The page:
rigorously binding or exacting; strict; severe: stringent laws.
compelling, constraining, or urgent: stringent necessity.
convincing or forcible: stringent arguments.
(of the money market) characterized by a shortage in money for loan or investment purposes; tight.

1595–1605; < Latin stringent- (stem of stringēns), present participle of stringere to draw tight; see -ent

stringently, adverb
nonstringent, adjective
unstringent, adjective
unstringently, adverb

1. restrictive. See strict. 3. forceful, powerful, effective.

1. flexible. Unabridged
Based on the Random House Dictionary, © Random House, Inc. 2014.
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World English Dictionary
stringent (ˈstrɪndʒənt)
1.  requiring strict attention to rules, procedure, detail, etc
2.  finance characterized by or causing a shortage of credit, loan capital, etc
[C17: from Latin stringere to bind]

Collins English Dictionary - Complete & Unabridged 10th Edition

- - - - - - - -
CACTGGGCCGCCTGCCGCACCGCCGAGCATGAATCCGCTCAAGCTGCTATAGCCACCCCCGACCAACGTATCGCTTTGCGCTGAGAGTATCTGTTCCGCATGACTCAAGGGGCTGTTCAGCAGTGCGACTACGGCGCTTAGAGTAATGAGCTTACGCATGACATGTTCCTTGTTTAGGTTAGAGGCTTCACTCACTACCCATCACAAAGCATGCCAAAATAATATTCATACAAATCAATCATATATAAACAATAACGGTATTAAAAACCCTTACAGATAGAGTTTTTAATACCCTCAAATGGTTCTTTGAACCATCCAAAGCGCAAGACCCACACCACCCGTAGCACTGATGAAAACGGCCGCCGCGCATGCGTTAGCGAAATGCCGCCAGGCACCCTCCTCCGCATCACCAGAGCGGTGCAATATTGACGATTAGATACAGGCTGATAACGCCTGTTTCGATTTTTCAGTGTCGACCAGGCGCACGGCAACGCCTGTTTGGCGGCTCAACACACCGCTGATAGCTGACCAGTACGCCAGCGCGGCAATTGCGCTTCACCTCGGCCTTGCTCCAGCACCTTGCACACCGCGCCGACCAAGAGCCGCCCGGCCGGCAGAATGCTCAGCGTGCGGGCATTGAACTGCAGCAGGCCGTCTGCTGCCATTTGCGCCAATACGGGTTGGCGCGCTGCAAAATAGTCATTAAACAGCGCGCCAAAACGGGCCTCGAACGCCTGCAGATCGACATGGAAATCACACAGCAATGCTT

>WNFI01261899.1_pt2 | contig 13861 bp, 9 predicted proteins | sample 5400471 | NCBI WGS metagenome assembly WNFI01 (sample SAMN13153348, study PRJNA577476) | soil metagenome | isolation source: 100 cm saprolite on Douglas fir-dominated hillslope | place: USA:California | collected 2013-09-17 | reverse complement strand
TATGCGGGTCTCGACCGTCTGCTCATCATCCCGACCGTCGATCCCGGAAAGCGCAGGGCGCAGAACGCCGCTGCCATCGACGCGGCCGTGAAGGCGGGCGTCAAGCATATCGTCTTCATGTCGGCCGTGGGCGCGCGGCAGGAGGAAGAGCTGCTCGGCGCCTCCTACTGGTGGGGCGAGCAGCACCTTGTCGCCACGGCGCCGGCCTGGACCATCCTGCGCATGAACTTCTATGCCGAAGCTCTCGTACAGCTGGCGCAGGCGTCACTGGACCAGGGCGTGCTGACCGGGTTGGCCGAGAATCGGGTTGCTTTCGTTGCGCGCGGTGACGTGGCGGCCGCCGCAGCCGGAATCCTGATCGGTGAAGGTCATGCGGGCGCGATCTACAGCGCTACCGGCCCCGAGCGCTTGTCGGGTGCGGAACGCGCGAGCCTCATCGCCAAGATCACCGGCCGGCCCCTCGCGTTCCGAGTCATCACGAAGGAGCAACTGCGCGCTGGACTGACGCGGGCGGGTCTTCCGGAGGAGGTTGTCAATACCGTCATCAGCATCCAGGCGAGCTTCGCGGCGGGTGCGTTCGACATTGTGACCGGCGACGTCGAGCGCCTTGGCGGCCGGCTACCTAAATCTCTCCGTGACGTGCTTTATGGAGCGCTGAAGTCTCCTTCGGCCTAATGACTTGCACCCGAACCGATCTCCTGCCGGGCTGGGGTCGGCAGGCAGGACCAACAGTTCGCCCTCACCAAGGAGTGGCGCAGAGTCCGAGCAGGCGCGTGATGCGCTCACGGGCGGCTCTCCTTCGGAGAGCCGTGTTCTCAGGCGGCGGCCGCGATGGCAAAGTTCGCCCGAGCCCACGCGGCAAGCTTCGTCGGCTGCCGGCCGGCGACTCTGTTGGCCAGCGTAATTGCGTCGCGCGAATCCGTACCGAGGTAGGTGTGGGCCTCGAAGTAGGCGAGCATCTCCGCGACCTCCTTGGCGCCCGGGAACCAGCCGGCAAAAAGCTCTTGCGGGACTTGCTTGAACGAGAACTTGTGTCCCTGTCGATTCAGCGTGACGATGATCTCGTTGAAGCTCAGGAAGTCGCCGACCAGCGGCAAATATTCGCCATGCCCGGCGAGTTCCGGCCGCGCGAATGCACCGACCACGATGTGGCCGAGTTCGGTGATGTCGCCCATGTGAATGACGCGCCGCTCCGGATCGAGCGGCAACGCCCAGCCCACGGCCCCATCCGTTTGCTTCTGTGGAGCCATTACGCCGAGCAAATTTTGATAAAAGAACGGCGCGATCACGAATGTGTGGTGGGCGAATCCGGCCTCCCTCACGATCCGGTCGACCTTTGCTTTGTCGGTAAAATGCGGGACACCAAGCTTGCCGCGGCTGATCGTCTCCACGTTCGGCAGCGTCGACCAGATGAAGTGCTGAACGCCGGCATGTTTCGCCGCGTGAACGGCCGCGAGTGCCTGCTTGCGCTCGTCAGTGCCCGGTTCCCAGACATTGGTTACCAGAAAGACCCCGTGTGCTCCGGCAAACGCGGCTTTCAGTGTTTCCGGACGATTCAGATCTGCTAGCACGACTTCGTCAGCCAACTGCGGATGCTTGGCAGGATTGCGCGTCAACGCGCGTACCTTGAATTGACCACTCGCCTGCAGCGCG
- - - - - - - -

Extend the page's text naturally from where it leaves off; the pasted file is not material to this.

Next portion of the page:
2009 © William Collins Sons & Co. Ltd. 1979, 1986 © HarperCollins
Publishers 1998, 2000, 2003, 2005, 2006, 2007, 2009
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Word Origin & History

1605, "astringent," especially with reference to taste, from L. stringentem (nom. stringens), prp. of stringere "to compress, contract, bind or draw tight" (see strain). Of regulations, procedures, etc., 1846.
Online Etymology Dictionary, © 2010 Douglas Harper
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Example sentences
Performance, durability and tight costs for cars are also much more stringent
  than for small electronic devices.
Their occupational health standards are not as stringent as ours, and so there
  was a much higher exposure in that population.
Mathematical proofs for example are much more stringent than proofs in physics
  because they are much easier to confirm.
Finally, one comment was posted about the use of pesticides in organics and the
  stringent standards they must follow.
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